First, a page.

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April 14, 2014 (Minneapolis Star Tribune)
Felons' rights all over the map

“Felon voting” sounds ominous but in Minnesota, it poses a potent political and civil rights question: When should felons who are trying to rebuild their lives regain their right to vote?

People convicted of a felony lose that right as part of their punishment. The Minnesota Constitution denies the right to “a person convicted of treason or felony, unless restored to civil rights.” In Minnesota, such rights cannot be restored until the person has first completed all the terms of the sentence, including incarceration, probation and parole and supervised release.

The issue, which a conservative group once cited on a freeway billboard as the reason Minnesota was “#1 in voter fraud” (an unproven claim), was back at the Legislature this year. It was predictably volatile. The two sides could not agree on a compromise, so current law remains unchanged.

An advocates’ group known as Restore the Vote-Minnesota sought to restore voting rights when a felon leaves prison or jail, even if he or she is still under supervision. They argued that this will eliminate inadvertent illegal votes by released felons who don’t understand the law, help with felons’ transition to life in their communities and reverse a growing disenfranchisement of black males, who are overrepresented in the criminal justice system.

Defenders of the current system, including Minnesota Majority, the organization whose political committee put up the “#1” billboard two years ago, says felons are “outlaws” who should not have a hand in creating laws “that the law-abiding live under.” Such voters would, they contend, have an interest in electing lenient judges and prosecutors. 


April 14, 2014 (thinkprogress.org)
The Hidden Price Of Drug-Free Zones

Drug-free zones seem like a common sense solution to what many consider a big problem: to keep drug dealers from selling to children, increase the penalties for drug crimes near schools. States started passing versions of the law in the 1980’s, riding the wave of panic over crack cocaine and the mounting enthusiasm for the War on Drugs.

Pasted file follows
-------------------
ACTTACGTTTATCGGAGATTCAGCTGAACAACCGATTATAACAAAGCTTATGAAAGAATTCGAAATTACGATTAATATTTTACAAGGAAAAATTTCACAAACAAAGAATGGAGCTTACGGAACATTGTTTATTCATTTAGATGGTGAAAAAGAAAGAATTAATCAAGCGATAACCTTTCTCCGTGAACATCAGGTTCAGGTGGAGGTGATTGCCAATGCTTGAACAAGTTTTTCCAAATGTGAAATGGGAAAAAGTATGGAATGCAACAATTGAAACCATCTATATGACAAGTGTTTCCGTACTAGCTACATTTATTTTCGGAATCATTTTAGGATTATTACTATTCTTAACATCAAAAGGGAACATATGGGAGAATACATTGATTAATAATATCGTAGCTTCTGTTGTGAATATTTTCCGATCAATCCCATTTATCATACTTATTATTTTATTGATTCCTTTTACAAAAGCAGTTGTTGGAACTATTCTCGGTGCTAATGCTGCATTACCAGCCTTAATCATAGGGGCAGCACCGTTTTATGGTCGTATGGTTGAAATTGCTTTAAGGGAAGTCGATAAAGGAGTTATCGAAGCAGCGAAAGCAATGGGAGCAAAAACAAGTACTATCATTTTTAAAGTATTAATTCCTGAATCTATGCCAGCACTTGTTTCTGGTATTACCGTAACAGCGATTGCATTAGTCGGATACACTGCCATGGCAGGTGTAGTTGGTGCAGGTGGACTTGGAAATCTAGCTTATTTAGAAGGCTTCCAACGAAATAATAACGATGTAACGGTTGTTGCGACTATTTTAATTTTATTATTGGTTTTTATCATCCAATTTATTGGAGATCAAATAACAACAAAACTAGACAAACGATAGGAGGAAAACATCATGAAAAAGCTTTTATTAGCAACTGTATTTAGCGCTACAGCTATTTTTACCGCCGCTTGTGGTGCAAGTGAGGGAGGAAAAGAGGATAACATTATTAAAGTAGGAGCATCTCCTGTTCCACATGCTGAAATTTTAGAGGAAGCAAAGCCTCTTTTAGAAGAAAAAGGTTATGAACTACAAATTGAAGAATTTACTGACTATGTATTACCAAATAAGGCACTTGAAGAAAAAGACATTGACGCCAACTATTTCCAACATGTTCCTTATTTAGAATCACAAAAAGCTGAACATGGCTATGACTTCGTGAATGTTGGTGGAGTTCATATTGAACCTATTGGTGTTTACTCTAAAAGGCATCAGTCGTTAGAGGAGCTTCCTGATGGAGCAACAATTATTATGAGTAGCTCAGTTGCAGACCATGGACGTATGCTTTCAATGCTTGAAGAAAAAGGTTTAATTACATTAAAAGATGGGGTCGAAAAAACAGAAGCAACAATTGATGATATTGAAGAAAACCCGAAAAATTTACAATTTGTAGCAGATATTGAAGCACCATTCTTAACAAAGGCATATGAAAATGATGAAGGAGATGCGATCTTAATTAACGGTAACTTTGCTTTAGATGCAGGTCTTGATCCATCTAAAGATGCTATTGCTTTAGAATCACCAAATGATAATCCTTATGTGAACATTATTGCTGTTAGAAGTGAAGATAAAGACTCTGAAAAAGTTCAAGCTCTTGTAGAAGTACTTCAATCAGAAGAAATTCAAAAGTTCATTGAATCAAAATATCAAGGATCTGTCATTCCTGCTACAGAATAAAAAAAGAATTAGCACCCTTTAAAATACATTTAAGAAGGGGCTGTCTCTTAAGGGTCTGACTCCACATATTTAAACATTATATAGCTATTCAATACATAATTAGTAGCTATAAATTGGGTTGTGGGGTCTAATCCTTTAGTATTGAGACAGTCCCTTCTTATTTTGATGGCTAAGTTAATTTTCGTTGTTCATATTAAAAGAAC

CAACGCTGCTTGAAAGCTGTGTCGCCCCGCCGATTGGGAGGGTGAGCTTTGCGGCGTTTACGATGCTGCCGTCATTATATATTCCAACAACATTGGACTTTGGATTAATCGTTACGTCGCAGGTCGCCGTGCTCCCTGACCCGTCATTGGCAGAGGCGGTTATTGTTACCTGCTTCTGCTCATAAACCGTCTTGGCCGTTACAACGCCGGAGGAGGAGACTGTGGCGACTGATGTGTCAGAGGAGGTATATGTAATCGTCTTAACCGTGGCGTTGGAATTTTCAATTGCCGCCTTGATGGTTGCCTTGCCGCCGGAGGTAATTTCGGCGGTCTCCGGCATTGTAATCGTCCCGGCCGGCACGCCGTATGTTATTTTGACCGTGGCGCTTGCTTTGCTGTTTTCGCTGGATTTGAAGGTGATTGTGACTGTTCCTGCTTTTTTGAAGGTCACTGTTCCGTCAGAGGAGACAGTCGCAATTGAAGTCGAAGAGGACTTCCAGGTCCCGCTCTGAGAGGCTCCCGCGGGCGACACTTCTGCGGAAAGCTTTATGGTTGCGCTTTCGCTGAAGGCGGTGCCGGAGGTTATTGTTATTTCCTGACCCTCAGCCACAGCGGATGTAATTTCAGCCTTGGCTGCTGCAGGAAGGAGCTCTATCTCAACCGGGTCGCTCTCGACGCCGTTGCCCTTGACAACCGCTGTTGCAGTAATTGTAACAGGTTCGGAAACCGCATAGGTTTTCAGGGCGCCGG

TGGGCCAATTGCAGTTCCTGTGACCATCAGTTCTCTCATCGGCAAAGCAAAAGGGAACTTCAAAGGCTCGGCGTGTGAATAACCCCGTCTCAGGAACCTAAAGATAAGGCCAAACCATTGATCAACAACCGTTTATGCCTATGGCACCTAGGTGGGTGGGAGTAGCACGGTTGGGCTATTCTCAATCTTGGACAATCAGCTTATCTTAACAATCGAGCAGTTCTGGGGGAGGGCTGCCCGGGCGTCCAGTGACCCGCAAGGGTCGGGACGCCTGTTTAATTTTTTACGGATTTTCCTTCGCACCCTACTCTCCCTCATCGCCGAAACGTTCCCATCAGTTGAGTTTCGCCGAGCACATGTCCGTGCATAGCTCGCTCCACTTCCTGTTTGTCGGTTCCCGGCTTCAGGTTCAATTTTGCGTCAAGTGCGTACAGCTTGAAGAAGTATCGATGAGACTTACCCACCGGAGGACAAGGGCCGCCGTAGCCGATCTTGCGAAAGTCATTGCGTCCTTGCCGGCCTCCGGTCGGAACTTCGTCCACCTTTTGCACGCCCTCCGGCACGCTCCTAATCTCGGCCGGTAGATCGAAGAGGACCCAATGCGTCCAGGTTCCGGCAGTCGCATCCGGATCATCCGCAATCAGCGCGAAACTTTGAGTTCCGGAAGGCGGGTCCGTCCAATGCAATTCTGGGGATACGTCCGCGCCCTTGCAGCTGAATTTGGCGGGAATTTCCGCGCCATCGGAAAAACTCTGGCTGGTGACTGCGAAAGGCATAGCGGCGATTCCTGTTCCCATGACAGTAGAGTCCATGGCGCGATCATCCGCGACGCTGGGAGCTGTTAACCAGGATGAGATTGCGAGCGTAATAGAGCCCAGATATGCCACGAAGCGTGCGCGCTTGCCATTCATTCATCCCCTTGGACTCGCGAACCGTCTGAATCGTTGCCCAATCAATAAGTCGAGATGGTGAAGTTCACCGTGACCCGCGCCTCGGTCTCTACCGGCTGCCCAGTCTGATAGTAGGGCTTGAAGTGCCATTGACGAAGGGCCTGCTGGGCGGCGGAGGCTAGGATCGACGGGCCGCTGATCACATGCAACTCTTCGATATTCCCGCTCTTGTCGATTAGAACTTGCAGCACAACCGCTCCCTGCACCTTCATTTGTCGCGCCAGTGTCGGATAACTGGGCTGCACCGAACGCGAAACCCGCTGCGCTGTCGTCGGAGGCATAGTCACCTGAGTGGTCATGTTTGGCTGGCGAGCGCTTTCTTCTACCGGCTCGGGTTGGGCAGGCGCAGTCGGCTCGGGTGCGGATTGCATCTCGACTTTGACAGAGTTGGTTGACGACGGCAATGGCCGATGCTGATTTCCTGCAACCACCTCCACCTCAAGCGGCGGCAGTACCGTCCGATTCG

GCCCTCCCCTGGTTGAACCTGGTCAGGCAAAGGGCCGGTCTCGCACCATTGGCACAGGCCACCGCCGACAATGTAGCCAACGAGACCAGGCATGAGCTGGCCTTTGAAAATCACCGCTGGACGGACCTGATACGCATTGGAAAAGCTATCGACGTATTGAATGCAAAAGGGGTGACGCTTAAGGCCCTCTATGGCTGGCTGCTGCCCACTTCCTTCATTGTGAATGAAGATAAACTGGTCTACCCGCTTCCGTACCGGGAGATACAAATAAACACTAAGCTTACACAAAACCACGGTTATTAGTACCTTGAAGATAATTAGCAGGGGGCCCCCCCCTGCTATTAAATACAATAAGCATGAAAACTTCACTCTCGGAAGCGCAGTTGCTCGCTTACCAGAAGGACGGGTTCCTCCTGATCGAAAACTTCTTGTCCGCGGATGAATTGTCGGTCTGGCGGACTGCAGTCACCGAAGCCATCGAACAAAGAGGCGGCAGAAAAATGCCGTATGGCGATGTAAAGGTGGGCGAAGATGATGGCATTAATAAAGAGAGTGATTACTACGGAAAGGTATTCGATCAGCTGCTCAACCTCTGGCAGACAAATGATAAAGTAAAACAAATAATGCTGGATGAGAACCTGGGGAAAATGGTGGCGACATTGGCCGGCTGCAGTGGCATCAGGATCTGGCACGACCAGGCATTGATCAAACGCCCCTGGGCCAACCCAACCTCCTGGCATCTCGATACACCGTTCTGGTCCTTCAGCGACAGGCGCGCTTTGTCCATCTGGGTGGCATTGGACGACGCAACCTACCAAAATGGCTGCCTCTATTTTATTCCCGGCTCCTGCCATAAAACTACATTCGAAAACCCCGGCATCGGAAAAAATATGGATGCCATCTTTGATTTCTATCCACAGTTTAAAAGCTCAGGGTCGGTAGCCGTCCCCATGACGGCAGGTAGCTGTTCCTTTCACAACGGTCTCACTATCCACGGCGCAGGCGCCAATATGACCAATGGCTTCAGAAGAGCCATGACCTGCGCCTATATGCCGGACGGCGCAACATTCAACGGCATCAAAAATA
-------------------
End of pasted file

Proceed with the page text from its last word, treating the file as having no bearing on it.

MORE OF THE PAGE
“Schools have long been the target for drug pushers looking to find new dependent sources to sell their drugs supply,” said former Shelton, Connecticut Mayor Michael Pacowta in a 1989 hearing on the state’s bill. “[This] sends a strong message to the state’s drug dealers to stay away from the children.”

But the zones have ballooned to include entire cities. They now hit almost any urban drug crime with an extra felony, one that was meant to punish dealing to school kids. Meanwhile, drug offenders in whiter, wealthier, spread-out suburbs and towns rarely face the same consequences.

“It comes up in just about every drug case, really,” said New Haven public defender Bevin Salmon. “The intent of the legislation is to target dealers who would sell specifically to children or within a very close proximity to a school, [but] it nets just about everyone. It gives the prosecutor a lot of discretion, a lot of leverage.”


April 11, 2014 (Connectionnewspapers.com)
Considering the Effects of Mass Incarceration

There is a racial disparity in the number of people incarcerated in the United States. Nearly one in ten black men in their thirties is in jail. This number has increased due to the war on drugs, which has also seen a racial disparity in the numbers of those convicted.

“Black men have the highest likelihood of incarceration-one in three are likely to serve a prison sentence at some point in their lives,” said Nazgol Ghandnoosh, a research analyst for The Sentencing Project. “For drug convictions, the racial disparities are even higher, and this is even though there is research showing that people of different ethnic backgrounds use drugs at the same rate.” Ghandnoosh joined other leaders in the community at a discussion on this topic at “The Effects of Mass Incarceration: A Public Forum on Criminal Justice Sentencing Reform” hosted by Accotink Unitarian Universalist Church in Burke.

Penalties for crack, the crystallized form of the cocaine, which comes in powder form, are harsh compared to those for cocaine. Although the drugs are pharmaceutically the same, a person possessing 28 grams of crack faces a mandatory five year sentence, while 500 grams of cocaine are required for this mandatory sentence. 


April 11, 2014 (Colorlines.com)
For Missouri Moms, A Past Drug Conviction Means No Food Aid, Ever

Missouri is one of 10 states that still ban people with felony drug convictions from ever receiving food stamps. Overall, according to a report by The Sentencing Project, an estimated 180,000 women and their children, primarily families of color, are disproportionately affected by this little-known holdover from Clinton-era welfare reform. Now for the first time Missouri’s legislature is looking at loosening if not lifting the lifetime ban. Even with bipartisan support however, it’s unclear whether the bill will make it through.

The majority of the other states still riding hard for this War on Drugs-era punishment are located in the South.

 


April 8, 2014 (MediaMatters)
Medicaid Provision Attacked that Reduces Recidivism for Incarcerated People